[From Æventyr fra Jylland samlede og optegnede af Tang Kristensen. Translated from the Danish by Mrs. Skavgaard-Pedersen.]



The Story of Sigurd

[This is a very old story: the Danes who used to fight with the English in King Alfred's time knew this story. They have carved on rocks pictures some of the things that happen in the tale, and those carvings may still be seen. Because it is so old and so beautiful the story is told here again, but it has a sad ending–indeed it is all sad, and all about fighting and killing, as might be expected from Danes.]

Once on a time there was a king in the North who had won many wars, but now he was old. Yet he took a new wife, and then another prince, who wanted to have married her, came up against him with a great army. The old king went out and fought bravely, but at last his sword broke, and he was wounded and his men fled. But in the night, when the battle was over, his young wife came out and searched for him among the slain, and at last she found him, and asked whether he might be healed. But he said "No," his luck was gone, his sword was broken, and he must die. And he told her that she would have a son, and that son would be a great warrior, and would avenge him on the other king, his enemy. And he bade her keep the broken pieces of the sword, to make a new sword for his son, and that blade should be called Gram.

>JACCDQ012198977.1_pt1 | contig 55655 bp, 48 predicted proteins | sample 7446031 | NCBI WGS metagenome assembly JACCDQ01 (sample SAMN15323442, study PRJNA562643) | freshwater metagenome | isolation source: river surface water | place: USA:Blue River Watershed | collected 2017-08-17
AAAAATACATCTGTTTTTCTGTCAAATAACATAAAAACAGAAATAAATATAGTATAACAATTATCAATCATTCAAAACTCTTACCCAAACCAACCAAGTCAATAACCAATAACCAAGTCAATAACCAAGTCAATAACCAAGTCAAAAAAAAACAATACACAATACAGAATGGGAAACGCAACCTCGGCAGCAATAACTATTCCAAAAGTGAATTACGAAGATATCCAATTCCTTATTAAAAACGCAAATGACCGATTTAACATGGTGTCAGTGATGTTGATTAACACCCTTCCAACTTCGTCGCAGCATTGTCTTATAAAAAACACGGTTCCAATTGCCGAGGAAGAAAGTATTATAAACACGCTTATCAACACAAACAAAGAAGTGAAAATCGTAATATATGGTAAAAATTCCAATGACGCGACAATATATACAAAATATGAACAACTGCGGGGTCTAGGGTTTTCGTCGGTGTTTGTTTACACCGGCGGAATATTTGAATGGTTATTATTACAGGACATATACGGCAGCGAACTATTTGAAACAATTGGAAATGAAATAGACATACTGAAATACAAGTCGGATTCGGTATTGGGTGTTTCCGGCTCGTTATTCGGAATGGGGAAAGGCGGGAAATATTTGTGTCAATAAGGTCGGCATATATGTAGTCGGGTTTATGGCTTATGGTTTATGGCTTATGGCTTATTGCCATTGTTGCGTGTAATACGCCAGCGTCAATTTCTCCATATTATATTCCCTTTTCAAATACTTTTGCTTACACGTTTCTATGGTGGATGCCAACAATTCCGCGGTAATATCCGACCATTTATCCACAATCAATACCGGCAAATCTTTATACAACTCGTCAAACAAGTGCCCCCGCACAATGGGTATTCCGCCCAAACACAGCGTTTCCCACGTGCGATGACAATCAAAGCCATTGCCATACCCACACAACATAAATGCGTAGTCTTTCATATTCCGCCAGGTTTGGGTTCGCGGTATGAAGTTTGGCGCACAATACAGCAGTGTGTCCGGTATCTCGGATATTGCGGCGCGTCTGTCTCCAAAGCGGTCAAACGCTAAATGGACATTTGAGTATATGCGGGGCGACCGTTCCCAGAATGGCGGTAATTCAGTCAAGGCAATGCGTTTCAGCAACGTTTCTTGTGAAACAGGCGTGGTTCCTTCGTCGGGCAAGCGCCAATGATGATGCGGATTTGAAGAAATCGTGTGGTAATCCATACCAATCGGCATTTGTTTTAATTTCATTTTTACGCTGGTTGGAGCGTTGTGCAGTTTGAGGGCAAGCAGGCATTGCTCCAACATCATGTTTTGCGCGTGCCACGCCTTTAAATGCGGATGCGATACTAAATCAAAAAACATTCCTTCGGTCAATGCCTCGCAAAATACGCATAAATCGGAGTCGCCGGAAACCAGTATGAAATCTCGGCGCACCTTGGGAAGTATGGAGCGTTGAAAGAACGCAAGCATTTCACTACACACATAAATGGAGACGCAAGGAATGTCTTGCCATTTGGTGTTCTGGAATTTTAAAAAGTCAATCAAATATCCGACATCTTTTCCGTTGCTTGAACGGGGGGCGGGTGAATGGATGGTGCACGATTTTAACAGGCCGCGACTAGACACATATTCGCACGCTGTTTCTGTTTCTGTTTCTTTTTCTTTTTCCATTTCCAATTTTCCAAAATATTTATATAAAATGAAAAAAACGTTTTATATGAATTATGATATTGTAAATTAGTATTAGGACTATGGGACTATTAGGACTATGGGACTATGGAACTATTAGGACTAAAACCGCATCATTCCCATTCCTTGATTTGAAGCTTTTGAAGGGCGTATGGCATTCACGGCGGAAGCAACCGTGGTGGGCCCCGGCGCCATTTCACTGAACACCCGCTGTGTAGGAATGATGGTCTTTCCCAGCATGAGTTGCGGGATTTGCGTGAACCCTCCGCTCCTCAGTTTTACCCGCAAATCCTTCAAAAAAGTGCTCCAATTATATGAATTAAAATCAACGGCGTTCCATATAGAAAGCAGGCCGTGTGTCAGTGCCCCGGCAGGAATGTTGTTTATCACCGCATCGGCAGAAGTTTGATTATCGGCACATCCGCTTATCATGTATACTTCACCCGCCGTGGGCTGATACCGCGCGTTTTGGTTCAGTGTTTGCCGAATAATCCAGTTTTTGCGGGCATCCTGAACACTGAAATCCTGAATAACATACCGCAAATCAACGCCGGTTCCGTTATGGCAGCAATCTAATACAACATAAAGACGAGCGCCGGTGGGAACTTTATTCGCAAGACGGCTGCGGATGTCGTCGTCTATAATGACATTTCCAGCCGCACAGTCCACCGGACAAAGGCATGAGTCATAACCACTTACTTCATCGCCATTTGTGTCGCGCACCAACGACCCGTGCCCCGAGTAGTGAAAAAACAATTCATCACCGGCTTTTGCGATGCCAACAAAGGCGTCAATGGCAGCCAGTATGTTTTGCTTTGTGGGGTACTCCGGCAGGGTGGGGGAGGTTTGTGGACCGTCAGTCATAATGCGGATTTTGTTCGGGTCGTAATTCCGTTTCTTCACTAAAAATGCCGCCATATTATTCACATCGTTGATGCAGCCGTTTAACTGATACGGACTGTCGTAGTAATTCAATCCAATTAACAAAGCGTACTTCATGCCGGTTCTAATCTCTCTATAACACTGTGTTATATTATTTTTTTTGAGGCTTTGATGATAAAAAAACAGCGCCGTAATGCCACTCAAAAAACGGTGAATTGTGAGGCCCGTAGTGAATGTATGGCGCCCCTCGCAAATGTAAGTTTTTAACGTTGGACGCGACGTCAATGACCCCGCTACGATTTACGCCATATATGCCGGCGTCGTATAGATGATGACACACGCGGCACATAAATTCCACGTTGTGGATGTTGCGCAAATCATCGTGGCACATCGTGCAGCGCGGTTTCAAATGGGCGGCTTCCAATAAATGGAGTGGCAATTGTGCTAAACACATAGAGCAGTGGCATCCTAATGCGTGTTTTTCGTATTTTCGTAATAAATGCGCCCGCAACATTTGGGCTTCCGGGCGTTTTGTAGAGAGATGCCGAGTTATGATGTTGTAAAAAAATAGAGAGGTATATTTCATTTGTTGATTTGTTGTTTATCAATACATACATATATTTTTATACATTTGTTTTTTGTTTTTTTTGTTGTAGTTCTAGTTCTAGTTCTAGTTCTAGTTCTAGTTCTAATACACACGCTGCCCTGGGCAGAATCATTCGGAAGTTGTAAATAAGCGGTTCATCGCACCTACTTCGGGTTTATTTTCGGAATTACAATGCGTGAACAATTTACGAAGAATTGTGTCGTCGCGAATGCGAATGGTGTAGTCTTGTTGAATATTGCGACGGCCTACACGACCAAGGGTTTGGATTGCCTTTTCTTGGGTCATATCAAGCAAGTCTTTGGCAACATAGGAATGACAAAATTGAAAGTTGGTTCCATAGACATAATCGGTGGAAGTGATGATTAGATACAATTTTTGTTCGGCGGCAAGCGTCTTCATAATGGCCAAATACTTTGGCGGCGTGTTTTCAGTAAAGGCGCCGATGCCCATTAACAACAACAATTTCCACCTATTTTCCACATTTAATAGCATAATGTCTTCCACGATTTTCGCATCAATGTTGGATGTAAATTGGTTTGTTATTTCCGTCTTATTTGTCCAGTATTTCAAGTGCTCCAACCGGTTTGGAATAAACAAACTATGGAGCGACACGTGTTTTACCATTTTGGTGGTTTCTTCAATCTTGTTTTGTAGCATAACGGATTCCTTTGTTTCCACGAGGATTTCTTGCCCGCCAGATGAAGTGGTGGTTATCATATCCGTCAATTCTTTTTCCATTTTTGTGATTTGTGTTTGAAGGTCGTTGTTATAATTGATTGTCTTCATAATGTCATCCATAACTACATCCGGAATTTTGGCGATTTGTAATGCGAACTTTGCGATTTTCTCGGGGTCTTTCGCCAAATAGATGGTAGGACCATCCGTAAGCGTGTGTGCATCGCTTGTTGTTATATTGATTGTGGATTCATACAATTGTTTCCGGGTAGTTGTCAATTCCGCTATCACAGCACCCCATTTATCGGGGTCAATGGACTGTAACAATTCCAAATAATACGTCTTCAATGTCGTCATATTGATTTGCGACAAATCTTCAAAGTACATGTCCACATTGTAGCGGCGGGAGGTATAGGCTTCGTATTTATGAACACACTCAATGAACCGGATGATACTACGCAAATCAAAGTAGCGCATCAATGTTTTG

Then he died. And his wife called her maid to her and said, "Let us change clothes, and you shall be called by my name, and I by yours, lest the enemy finds us."